• Acne: Lots of people get pimples and oily skin during puberty. This is called “acne”. You can make this better by washing your face twice a day with mild soap and warm water. If that isn’t enough, you can talk to your doctor about it. Luckily, acne usually gets much better as you finish puberty and get older.
  • Body odour: Most kids start to notice that they get sweaty and smelly under their arms and on their body. This usually isn’t a nice smell, but you can help fix that. To get rid of the smell, try showering regularly and wearing fresh clothes. You can also use deodorant or antiperspirant to keep you from getting stinky.

Changes related to estrogen

If your body starts making more estrogen during puberty, you can expect changes to your breasts and hips. Your breasts will start to develop, usually starting out with a little swelling under the nipples. Sometimes one breast grows more quickly than the other, but they usually even out. For some people, wearing bras can be helpful at this point. Your hips will usually start to grow bigger too, and it may make them look curvier.

Puberty also causes changes that make someone able to become pregnant. You’ll probably start getting your period. It’s common for it to take a few years for your menstrual cycle to become regular. Only people with uteruses and vaginas will get their period. People with vaginas may also start to notice clear or white stuff in their underwear. This is called “vaginal discharge” and it’s just a sign that the body is growing normally.

Changes related to testosterone

If your body starts making more testosterone during puberty, you’ll notice changes to your muscles and voice. Your muscles will grow and broader chests and shoulders develop. Sometimes, breast growth can happen on the chest. This usually goes down with time. Most people will develop a deeper voice as they go through puberty. While this happens, “voice cracks” are common and can make a person’s voice squeak. This typically stops eventually.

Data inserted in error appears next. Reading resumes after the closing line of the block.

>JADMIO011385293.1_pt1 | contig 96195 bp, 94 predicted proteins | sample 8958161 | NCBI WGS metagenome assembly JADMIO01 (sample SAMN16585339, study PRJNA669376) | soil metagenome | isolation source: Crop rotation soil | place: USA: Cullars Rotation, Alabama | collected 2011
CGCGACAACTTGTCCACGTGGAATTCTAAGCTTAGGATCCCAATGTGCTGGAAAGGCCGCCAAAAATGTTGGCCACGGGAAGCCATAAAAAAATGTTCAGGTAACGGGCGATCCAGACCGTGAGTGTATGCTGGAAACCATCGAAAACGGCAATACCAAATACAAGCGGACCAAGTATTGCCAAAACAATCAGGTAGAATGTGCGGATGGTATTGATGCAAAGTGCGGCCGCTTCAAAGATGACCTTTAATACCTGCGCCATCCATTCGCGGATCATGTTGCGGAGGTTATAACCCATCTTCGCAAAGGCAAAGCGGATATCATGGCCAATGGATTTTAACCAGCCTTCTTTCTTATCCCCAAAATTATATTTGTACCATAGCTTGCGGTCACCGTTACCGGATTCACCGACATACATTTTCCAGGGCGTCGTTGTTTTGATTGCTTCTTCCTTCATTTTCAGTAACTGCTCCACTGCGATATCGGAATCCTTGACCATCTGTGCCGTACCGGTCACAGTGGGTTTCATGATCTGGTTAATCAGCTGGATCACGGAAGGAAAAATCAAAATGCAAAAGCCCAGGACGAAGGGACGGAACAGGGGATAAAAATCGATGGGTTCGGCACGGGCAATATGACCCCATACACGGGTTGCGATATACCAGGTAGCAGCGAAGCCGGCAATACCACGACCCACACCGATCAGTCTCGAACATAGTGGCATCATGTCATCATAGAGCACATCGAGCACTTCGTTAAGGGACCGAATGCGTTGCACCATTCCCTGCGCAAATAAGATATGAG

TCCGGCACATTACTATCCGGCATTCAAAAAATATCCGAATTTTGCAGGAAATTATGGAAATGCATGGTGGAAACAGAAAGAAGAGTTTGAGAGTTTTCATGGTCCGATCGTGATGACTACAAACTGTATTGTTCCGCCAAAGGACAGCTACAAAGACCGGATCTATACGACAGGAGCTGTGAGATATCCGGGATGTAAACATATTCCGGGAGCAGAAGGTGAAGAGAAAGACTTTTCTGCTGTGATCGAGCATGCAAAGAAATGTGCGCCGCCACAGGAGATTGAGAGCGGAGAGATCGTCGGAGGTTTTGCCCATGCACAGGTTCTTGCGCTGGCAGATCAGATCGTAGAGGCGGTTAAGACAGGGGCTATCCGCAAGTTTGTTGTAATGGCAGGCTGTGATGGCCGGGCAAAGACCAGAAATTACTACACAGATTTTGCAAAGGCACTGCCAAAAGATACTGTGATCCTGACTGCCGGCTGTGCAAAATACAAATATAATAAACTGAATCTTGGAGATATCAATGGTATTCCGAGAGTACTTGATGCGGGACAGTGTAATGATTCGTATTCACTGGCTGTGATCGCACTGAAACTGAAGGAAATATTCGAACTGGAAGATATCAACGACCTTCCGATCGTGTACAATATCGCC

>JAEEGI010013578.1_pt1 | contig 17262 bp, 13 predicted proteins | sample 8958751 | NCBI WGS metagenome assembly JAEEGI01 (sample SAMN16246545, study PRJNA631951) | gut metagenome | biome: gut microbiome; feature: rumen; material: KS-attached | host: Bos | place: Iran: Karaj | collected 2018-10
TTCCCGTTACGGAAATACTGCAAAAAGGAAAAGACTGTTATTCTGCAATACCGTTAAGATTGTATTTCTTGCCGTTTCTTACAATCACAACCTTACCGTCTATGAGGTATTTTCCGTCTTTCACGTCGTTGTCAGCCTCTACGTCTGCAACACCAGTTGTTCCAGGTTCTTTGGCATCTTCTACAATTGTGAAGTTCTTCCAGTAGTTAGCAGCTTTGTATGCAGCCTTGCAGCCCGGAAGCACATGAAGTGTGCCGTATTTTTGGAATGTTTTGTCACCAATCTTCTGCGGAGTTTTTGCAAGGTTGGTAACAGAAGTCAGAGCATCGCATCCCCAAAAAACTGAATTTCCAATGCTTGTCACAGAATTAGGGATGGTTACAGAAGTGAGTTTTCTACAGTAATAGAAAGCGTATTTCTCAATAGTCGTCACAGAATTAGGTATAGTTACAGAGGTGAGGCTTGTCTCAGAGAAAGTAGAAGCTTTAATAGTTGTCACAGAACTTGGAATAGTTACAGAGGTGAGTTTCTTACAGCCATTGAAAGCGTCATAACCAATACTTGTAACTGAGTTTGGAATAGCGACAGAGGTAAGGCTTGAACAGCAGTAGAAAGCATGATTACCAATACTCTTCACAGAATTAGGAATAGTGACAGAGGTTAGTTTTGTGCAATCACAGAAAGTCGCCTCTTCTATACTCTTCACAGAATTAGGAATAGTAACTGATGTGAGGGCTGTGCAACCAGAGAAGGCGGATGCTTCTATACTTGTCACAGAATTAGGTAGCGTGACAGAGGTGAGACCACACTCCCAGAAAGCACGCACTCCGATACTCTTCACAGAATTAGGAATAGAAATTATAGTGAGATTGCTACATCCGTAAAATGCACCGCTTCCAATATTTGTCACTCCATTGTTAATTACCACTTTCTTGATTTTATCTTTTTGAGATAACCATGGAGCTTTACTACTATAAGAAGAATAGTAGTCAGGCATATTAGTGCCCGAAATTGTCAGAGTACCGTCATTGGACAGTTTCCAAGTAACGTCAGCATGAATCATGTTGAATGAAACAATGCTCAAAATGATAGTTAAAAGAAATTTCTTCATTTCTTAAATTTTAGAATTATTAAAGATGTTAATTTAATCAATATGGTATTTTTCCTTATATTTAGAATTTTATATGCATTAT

If you have a penis, it will get longer and wider and the testes (balls) will get bigger. Everybody’s penis is different, and they all grow at different rates. You may also notice that you’re getting erections more often. An erection is when your penis gets hard and grows bigger. It often happens when someone gets sexually excited or when they play with their penis, but erections can also happen when someone isn’t even thinking about sex. This can be awkward, but it will happen less over time. During puberty, the testes start to produce sperm, which are cells that can fertilize an egg to make a baby. When the penis is stimulated by masturbation or sex, some of that sperm is shot out. This is called “ejaculation.”

Why do I feel like this?

Many people can feel a lot of emotions when going through puberty. It’s okay if you’re sad, angry, happy, excited, or scared. It can help to talk about your feelings to a trusted adult, like your parents, a guidance counsellor, or a doctor. They’ve have likely all gone through puberty, so you might be surprised by how well they understand your feelings.

If you aren’t sure about something that you’ve read here, or if you just have more questions, you can try asking your doctor, school nurse, or guidance counsellor. You can also call Info-Sante at 8-1-1 to speak with a nurse or visit Head and Hands, a free clinic for youth under 26.